According to an embodiment of the present invention a method for optically scanning, measuring and displaying a point cloud is provided. The method includes emitting, by a light emitter of a laser scanner, an emission light beam. A light receiver receives a reflection light beam, wherein a reflection light beam of the emission light beam is reflected from an object. A control and evaluation device determines for measurement points projected on a plane corresponding to a screen on a display device, at least the distance from the object to a center of the laser scanner, wherein at least some measurement points are displayed on the display device. The points are visible are determined on the display device based at least in part on a viewpoint of the display device. One or more pixels are gap filled to generate a visual appearance of a surface on the display device. Wherein the gap filling includes a first horizontal search in a first direction of a first measured point of the measurement points followed by a second horizontal search in a second direction of the first measured point, the second direction being opposite the first direction. The gap filling further includes a first vertical search in a third direction of the measured point, the third direction being perpendicular to the first direction, followed by a second vertical search in a fourth direction, the fourth direction being opposite the third direction.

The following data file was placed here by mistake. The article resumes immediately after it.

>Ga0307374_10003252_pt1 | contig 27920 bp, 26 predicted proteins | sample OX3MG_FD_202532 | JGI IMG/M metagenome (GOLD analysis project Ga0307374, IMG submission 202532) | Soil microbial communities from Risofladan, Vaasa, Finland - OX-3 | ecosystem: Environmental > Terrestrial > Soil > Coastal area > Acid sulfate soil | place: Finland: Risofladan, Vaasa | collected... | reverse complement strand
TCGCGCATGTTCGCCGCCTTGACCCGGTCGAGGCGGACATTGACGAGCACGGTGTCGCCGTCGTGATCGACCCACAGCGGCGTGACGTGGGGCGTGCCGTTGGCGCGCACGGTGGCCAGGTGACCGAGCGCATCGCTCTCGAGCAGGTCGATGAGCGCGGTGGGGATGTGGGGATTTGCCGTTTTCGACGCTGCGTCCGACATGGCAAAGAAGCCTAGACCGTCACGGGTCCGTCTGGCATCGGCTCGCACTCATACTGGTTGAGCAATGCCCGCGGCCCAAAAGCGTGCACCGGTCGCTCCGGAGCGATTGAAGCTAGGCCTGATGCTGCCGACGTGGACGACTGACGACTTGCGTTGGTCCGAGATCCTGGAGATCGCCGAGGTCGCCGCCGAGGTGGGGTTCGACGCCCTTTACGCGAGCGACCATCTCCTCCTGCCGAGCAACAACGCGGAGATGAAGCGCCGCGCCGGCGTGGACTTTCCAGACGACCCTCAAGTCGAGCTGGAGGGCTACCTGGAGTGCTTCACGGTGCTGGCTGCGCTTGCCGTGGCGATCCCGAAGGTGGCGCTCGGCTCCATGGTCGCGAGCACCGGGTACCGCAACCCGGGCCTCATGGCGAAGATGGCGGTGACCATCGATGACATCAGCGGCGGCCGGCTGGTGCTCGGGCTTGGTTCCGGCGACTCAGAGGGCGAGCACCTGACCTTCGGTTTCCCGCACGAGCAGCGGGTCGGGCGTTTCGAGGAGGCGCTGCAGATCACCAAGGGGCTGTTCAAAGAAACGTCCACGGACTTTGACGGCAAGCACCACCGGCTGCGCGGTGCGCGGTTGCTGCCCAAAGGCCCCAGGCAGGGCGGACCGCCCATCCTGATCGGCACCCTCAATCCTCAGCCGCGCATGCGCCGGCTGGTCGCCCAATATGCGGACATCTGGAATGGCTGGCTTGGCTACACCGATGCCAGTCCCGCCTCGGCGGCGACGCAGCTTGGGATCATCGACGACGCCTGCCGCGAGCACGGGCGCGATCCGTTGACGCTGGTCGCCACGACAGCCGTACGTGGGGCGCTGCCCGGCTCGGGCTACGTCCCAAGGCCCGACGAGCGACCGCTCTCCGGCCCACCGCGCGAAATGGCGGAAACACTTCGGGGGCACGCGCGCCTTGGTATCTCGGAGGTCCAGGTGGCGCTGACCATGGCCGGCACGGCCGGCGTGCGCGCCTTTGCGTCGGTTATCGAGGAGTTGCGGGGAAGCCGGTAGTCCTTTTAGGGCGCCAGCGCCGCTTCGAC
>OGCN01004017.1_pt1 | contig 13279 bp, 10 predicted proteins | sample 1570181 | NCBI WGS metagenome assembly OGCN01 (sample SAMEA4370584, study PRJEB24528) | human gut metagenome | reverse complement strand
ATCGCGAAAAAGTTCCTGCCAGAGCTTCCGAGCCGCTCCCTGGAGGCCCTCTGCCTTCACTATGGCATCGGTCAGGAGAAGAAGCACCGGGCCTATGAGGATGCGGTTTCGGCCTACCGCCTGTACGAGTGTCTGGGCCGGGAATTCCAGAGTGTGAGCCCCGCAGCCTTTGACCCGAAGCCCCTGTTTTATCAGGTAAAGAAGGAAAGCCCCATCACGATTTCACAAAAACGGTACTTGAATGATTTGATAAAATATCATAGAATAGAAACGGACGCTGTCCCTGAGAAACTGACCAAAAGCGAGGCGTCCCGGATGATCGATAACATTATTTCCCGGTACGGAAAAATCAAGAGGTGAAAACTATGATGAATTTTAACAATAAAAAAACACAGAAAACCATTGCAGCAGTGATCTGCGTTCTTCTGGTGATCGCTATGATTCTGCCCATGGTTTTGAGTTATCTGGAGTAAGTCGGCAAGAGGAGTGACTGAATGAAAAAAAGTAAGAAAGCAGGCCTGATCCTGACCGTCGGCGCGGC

BRIEF DESCRIPTION OF THE DRAWINGS

Embodiments of the present invention are explained in more detail below on the basis of exemplary embodiments illustrated in the drawings, in which

FIG. 1 is a schematic illustration of a laser scanner in the environment including a display device, and